He found that Tunisia’s cli­mate was opti­mal for olive cul­ti­va­tion, and it had unique cul­ti­vars, so the North African coun­try had con­sid­er­able poten­tial as a pro­ducer.


Photo: Olivko

Ultimately, he con­cluded that the main rea­son for Tunisian olive oil’s neg­a­tive rep­u­ta­tion inter­na­tion­ally was that 90 per­cent was exported unla­beled in bulk.

Fitouri said it was the gov­ern­men­t’s respon­si­bil­ity to improve the rep­u­ta­tion of a par­tic­u­lar country’s prod­ucts, real­iz­ing it would be a mam­moth task for an indi­vid­ual with lim­ited finan­cial resources — almost impos­si­ble,” he mused.

But I’m a man that doesn’t give up,” Fitouri added. He decided that a cost-effec­tive way for him as an indi­vid­ual to improve his country’s out­look was to pro­duce high-qual­ity extra vir­gin olive oil and to enter com­pe­ti­tions.

He said that, based on his research, he knew the NYIOOC was the most well-rec­og­nized and trusted olive oil qual­ity com­pe­ti­tion glob­ally. He con­cluded that win­ning awards at the NYIOOC would improve Tunisia’s rep­u­ta­tion as a world-class pro­ducer.

Fitouri said that Olivko sourced olives from across Tunisia to pro­duce its extra vir­gin olive oil. He recalled the com­pa­ny’s first oil was pressed on December 21, 2016, and first entered the NYIOOC in April 2017.

That year, Olivko won a Gold Award – Tunisia’s first Gold Award at the com­pe­ti­tion – which was a con­fir­ma­tion for Fitouri that Tunisia was capa­ble of pro­duc­ing high-qual­ity extra vir­gin olive oil.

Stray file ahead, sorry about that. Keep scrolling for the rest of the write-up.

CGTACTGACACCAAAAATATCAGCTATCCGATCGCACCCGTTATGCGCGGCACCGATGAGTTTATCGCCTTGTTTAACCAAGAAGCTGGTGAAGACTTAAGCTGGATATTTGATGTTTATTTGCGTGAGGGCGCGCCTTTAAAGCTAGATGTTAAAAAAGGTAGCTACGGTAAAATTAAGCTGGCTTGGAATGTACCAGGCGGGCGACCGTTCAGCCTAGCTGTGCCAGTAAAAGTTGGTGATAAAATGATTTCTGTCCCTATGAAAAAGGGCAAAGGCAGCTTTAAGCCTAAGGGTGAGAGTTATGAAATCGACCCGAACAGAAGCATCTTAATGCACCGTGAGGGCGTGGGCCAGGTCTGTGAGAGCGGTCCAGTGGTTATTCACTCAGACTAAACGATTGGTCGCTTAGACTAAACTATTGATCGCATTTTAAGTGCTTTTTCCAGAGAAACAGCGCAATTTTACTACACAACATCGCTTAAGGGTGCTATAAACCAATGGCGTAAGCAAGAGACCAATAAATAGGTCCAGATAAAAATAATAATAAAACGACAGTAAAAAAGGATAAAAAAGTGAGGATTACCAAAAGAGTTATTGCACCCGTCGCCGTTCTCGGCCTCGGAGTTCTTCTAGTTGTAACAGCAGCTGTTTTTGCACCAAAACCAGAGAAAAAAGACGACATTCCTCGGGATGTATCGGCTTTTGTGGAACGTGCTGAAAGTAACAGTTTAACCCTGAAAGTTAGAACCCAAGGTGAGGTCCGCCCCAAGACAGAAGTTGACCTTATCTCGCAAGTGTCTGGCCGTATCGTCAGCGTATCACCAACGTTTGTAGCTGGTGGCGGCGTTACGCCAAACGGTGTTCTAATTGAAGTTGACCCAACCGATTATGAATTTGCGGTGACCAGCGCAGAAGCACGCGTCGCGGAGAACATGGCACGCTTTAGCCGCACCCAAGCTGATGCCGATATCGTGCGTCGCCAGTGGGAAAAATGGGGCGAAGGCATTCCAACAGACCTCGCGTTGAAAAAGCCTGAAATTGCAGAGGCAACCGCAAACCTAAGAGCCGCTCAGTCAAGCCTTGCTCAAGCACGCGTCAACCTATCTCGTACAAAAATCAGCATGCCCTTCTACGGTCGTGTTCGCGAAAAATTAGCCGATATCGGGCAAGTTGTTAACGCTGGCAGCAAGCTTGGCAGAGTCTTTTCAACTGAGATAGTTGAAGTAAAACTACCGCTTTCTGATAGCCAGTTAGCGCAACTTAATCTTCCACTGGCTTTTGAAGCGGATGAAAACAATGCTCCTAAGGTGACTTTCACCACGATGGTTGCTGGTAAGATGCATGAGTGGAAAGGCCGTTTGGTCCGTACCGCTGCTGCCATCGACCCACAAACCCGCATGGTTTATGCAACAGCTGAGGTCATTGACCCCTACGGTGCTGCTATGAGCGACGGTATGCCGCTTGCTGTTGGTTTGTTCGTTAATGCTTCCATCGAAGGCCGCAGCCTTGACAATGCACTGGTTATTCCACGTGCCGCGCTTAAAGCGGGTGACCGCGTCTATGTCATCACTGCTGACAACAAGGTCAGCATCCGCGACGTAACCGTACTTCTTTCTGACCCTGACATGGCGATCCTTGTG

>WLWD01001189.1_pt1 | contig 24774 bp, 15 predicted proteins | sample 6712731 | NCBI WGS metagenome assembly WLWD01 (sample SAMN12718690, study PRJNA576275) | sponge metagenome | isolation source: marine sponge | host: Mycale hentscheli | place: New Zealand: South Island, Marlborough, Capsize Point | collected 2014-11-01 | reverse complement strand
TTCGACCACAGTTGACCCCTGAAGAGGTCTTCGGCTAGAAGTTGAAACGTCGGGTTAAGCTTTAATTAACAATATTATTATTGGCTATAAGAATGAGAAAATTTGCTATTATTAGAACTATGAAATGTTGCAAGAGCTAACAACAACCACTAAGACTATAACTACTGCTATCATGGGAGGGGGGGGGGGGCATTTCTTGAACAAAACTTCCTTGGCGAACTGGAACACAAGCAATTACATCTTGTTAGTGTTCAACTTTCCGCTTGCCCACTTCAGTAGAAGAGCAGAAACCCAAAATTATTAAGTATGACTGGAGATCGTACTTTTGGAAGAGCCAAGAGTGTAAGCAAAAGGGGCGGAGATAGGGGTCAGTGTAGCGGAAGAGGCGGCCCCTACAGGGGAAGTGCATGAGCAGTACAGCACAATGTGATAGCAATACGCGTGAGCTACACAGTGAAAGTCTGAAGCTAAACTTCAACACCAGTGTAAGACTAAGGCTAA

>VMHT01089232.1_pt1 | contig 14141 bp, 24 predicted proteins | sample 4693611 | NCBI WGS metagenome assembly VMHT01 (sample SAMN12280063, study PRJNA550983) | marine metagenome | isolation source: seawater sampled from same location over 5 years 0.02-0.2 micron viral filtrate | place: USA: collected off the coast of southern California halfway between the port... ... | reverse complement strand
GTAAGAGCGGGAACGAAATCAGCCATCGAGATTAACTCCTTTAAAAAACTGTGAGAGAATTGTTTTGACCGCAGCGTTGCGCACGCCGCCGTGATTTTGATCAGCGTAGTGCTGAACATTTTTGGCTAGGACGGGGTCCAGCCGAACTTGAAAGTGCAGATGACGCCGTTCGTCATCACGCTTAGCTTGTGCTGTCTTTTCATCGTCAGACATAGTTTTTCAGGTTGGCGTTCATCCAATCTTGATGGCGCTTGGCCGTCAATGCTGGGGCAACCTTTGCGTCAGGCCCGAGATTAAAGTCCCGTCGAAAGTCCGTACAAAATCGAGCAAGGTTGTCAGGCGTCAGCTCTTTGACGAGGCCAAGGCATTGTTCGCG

Photo: Olivko

Fitouri said he real­ized one pro­ducer could not make a dif­fer­ence on their own, so he approached oth­ers and explained that they had to work together. In 2018, he assisted some pro­duc­ers by pay­ing their entry fees.

That year, pro­duc­ers won 11 awards at the NYIOOC and have pro­gres­sively earned more each year, arriv­ing at 32 in 2022.

Along with total awards, the num­ber of Gold Awards has steadily increased each year, and the suc­cess rate of Tunisian pro­duc­ers at the com­pe­ti­tion has also trended upwards.

Fitouri said one of the high­lights was when Olivko won the Best in Class (since dis­con­tin­ued) at the 2019 NYIOOC for its Chemlali. This local cul­ti­var con­tributed to around 60 per­cent of Tunisian olive oil pro­duc­tion and, up to that stage, was sold in bulk in anonymity.

So that proved that the idea worked to make a name for Tunisian olive oil,” Fitouri said.

In addi­tion to his four-year study on Tunisian olive oil, Fitouri decided to start tak­ing courses through the Olive Oil Times Education Lab, which he said was a turn­ing point for him.

If it weren’t for that course, I don’t think any of this would have hap­pened,” Fitouri said. I learned a lot, and I met many inter­est­ing peo­ple. It has also changed the way I look at olive oils. Everything changed from that point. ”

Fitouri said Olivko sources olives from across Tunisia to pro­duce their organic extra vir­gin olive oils, which have won more than 100 awards over the years and are sold in the Middle East, India, Europe, Canada and the United States, among oth­ers.

The com­pany sup­plies extra vir­gin olive oil for pack­ing canned tuna and cre­ated Olivko Kids, an extra vir­gin olive oil for chil­dren.

Fitouri believes Tunisia could be on par with Italy, in terms of pro­duc­tion, in the next decade and hopes he can con­tinue play­ing his part in sup­port­ing the sec­tor.

I want to leave some­thing behind. I want to make some dif­fer­ence,” he con­cluded. I am happy because even if I die now, you can­not fake his­tory. It is there.”